# Prove convergence of $a_{n+1}=\frac{c}{2}-\frac{ a_n^{2} }{2}$

Prove convergence of $$a_{n+1}=\frac{c}{2}-\frac{ a_n^{2}}{2}$$, $$a_1=\frac{c}{2}$$ for $$0

I managed to prove it using the contraction mapping theorem, but i want to prove it using more elementary method such as monotonicity + boundedness and such.

Checking for $$c=0.5$$, all the elements in the odd places are a descreasing subsequence and all elements in the even places are increasing subsequence.

Beyond that, didn't achieve much advancement.

• Doesn't the standard iterated convergence theorem work? Commented Jan 8, 2023 at 20:35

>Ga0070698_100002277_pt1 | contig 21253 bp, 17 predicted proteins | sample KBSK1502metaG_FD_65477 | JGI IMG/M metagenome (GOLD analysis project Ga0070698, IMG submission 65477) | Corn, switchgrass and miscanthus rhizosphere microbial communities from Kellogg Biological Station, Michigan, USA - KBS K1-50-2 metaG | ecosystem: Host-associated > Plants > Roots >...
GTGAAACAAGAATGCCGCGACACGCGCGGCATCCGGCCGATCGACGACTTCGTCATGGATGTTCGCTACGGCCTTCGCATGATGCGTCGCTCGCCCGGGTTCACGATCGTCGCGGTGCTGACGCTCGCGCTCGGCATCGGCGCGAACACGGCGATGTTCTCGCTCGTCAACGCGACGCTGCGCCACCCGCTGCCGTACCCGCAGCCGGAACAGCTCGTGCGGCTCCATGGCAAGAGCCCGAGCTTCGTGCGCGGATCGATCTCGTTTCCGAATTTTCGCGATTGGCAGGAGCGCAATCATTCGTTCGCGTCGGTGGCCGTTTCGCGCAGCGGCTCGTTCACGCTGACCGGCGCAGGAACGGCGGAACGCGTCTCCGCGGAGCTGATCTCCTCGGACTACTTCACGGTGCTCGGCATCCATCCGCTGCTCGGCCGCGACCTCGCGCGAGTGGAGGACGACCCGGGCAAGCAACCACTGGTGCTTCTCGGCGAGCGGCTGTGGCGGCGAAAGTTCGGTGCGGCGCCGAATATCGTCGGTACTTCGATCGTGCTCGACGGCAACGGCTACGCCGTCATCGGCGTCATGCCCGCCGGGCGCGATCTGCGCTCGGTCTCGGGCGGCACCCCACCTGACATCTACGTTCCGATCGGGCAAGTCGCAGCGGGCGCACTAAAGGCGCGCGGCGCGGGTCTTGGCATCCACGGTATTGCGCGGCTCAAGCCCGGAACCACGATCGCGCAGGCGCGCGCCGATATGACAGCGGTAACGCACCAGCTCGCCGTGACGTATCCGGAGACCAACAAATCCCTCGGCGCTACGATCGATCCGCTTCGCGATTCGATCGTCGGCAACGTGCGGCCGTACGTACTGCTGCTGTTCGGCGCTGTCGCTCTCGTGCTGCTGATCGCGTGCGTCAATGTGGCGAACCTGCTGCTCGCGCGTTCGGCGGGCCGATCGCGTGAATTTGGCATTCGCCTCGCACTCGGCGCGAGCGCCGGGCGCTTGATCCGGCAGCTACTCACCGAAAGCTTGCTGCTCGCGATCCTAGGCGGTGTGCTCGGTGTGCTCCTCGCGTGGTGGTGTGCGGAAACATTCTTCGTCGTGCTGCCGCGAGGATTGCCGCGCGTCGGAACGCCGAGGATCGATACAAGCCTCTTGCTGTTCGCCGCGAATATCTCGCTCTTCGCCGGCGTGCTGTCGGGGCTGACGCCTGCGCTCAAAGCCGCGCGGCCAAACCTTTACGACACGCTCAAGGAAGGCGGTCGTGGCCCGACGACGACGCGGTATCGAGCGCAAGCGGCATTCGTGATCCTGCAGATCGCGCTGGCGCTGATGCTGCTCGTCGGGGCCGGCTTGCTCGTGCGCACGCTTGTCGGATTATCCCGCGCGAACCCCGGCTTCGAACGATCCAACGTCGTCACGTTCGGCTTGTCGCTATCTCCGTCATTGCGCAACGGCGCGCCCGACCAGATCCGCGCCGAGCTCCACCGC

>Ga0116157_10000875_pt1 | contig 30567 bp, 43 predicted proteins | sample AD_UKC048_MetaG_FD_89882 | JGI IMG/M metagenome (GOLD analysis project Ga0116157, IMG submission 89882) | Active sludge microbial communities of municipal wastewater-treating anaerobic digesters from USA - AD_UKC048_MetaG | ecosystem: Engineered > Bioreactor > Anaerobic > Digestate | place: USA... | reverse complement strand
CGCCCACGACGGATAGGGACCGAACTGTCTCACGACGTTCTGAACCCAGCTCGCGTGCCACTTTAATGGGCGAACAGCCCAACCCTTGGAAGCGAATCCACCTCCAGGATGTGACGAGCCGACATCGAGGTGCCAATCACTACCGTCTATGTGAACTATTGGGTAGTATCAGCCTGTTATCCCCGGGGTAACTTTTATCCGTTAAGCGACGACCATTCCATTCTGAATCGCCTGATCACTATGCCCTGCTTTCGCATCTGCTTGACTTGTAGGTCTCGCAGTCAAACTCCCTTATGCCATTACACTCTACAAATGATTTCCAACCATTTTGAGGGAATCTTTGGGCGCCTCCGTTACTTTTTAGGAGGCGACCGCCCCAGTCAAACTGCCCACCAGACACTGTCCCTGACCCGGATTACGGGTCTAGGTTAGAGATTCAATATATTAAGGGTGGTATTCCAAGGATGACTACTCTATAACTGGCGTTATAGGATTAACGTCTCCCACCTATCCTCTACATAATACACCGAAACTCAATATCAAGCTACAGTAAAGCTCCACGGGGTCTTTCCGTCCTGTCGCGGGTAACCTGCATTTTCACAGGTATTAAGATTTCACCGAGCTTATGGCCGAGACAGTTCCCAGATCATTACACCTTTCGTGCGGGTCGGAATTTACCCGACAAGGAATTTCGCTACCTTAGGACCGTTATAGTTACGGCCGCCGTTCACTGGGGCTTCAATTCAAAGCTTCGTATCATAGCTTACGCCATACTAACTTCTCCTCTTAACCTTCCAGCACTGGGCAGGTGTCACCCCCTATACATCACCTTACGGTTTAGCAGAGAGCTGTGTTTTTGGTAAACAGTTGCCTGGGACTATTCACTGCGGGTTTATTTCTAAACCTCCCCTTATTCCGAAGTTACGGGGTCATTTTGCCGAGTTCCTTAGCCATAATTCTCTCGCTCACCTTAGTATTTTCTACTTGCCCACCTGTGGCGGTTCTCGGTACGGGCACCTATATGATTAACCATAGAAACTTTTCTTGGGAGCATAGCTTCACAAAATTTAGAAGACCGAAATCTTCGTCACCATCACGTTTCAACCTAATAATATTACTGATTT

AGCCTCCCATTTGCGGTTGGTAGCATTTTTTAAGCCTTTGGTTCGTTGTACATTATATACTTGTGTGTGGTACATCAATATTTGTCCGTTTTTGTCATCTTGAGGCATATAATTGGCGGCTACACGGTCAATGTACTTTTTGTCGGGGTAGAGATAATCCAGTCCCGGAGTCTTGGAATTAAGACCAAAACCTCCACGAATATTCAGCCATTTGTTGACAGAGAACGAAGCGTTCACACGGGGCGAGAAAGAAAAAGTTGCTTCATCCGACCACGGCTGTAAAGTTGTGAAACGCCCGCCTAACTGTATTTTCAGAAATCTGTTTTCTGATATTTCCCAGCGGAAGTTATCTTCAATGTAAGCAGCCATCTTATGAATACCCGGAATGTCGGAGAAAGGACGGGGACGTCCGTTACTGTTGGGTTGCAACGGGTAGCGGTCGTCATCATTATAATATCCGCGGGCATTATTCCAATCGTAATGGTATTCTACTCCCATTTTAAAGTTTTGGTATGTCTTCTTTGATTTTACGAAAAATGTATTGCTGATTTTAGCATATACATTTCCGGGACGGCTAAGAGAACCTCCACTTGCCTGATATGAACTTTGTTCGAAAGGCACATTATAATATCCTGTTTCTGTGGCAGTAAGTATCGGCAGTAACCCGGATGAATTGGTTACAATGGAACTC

• Hint: for "spiral convergence" study $f(f(x))-x$ where $f(x)=(c-x^2)/2$. See here and here.
– zwim
Commented Jan 8, 2023 at 20:39
• If you want to prove it without a fixed point theorem, then you could proceed as you suggested. Prove that the odd subsequence is decreasing and the even one is increasing. There are only polynomials involved that can be discussed by elementary means. The boundaries should come automatically with bounded values of c. Commented Jan 8, 2023 at 21:25
• @CalvinLin I was looking for a solution for a first semester student Commented Jan 9, 2023 at 14:05
• @rotemaracky 1) Show that $c/2 - c^2 /4 < a_n < c/2$. 2) Show that $|a_{n+1} - a_n | < c |a_{n} - a_{n-1} |$. 3) Hence, the limit exists. $\quad$ This is the ratio test (though disguised), which I'd expect a first-semester analysis student to be able to understand. Commented Jan 10, 2023 at 22:55